Saab Australia has commenced a multi-state presentation series to inform Australian small-to-medium enterprises (SMEs) of the potential economic benefits of becoming a Saab recognised supplier, and how to access them.
A maritime-focused series was the first to get underway, with similar events centred around land and deployable health capabilities to follow.
Staged in conjunction with each state’s peak defence industry association, the Maritime Projects Industry Roadshow showcased Saab Australia’s comprehensive technological capabilities, major current maritime projects and significant emerging opportunities, including those available through the Saab global supply chain.
According to the leading defence prime’s managing director Dean Rosenfield, the initiative is designed to help support and strengthen domestic industry, and deliver maximum local economic benefit from federal defence spending.
“We’re absolutely committed to building Australian industry,” said Rosenfield. “That’s been the case ever since our establishment in the country in 1987, when we built and integrated the combat management system for the original Anzac-class frigates.
“Having won a number of important contracts this year, we now want to ensure the local benefits of our success - specifically in terms of jobs growth and security - are passed on to Australian SMEs wherever possible.”
During 2016, Saab Australia was appointed as a major partner in the Australian government’s Warship Asset Management Agreement (WAMA), and selected to integrate its 9LV combat management system in the Royal Australian Navy’s two new Spanish-built auxilliary oiler and replenishment tankers.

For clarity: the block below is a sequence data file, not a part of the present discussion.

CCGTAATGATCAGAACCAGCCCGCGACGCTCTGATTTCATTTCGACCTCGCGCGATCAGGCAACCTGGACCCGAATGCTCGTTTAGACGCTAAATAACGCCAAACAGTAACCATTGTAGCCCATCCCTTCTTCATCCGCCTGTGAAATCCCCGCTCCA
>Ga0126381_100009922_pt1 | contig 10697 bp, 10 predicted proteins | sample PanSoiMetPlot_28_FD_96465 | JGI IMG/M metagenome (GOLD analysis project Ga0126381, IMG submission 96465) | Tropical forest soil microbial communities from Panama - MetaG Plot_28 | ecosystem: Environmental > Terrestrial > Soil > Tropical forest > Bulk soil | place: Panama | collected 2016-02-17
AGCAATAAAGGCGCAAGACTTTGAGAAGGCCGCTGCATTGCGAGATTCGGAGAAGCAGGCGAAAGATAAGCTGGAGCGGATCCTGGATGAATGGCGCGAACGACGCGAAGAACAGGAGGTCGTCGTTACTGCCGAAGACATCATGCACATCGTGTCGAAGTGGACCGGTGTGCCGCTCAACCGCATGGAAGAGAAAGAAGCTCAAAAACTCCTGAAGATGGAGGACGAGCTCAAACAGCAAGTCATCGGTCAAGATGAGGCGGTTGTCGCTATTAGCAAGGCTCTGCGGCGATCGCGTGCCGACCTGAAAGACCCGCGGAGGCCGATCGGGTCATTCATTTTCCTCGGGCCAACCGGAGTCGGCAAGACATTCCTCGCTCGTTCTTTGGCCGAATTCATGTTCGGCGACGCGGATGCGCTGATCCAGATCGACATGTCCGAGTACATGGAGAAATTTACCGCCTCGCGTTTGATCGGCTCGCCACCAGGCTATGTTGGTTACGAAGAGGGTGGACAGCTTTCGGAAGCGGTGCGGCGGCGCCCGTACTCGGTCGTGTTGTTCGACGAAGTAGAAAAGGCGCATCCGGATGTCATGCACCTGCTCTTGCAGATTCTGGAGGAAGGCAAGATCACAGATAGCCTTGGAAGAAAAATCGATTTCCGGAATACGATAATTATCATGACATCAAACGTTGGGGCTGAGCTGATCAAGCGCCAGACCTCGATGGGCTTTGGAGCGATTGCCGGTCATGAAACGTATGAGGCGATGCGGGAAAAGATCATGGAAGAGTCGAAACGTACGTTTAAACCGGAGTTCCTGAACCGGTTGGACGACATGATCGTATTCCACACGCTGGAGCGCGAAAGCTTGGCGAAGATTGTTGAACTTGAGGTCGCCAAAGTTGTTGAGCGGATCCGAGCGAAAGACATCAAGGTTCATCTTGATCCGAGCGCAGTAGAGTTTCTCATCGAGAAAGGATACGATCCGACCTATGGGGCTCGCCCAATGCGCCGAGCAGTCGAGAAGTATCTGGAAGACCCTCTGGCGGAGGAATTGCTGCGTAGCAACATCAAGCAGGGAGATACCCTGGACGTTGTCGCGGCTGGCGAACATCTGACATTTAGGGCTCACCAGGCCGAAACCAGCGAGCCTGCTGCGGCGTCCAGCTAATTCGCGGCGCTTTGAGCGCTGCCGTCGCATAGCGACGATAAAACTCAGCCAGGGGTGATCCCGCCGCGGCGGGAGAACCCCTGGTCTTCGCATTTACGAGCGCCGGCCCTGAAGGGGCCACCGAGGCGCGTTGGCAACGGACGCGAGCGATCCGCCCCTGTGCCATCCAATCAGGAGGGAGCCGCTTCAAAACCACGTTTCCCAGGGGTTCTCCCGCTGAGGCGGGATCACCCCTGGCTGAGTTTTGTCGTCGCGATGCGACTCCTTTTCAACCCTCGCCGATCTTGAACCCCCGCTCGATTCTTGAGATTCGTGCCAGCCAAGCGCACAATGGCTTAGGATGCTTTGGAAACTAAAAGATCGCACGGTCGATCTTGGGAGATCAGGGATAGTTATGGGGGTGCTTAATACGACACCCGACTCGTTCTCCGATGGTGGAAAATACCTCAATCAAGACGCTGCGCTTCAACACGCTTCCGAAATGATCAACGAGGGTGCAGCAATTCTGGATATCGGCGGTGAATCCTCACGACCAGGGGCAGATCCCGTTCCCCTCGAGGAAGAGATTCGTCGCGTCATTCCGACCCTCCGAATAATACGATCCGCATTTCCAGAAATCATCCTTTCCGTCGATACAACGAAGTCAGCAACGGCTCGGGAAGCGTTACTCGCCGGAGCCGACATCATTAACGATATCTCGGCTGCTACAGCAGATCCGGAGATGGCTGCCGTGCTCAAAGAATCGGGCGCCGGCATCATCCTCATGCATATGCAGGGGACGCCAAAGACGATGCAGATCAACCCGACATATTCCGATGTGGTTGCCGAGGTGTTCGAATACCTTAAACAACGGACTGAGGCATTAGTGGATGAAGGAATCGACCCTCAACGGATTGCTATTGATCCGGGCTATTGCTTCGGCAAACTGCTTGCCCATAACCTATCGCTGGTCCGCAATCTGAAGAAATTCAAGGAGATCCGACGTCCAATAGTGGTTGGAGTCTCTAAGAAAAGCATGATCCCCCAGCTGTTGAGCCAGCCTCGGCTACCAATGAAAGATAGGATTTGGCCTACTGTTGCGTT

It is also a key member of the Lockheed Martin-led team selected as combat systems integrator for Australia’s $50 billion Future Submarine Program, and is providing continuing combat system upgrades for the navy’s Anzac frigates and Landing Helicopter Dock (LHD) Canberra-class ships.
This has allowed the company, part of the global Saab Group, to provide great scope for specialist SME-contractor involvement.
“The local opportunities are substantial on just those five projects alone,” said recently appointed Saab Australia head of industry engagement Matt Opie.
“We’re looking for collaborators in areas such as engineering and logistic support, electronic subsystems supply, additional systems, hardware, computing and networking. But that’s only the start - we also have many more windows opening for local industry involvement across our entire field of maritime operations.”
As well as detailing the nature of these emerging avenues for collaboration, each hour-long Maritime Projects Industry Roadshow presentation gave attendees a detailed overview of Saab Australia’s new online industry portal, where they can formally register their business for consideration as a recognised supplier.
Importantly, following the conclusion of official proceedings the audience was provided with the chance to speak with key Saab Australia maritime business development staff.
“Our approach is very much based on building relationships,” said Opie. “So after each presentation, my co-presenters - Geoff Stephens, James Lawless and Suzanne Birch - and I went out of our way to have a chat with as many attendees as possible about their specific offerings and requirements.
“Geoff, James and Suzanne are the people SME owners will personally engage with when it comes to actually winning maritime work with us, so the chance to mix and chat with them was invaluable.”
Saab Australia’s additional roadshows, scheduled to run across November and December, will brief SMEs on their opportunities to collaborate with the prime in other major Australian Defence Force programs, including Land 400 Combat Reconnaissance Vehicles and JP 2060 Deployable Health Capability.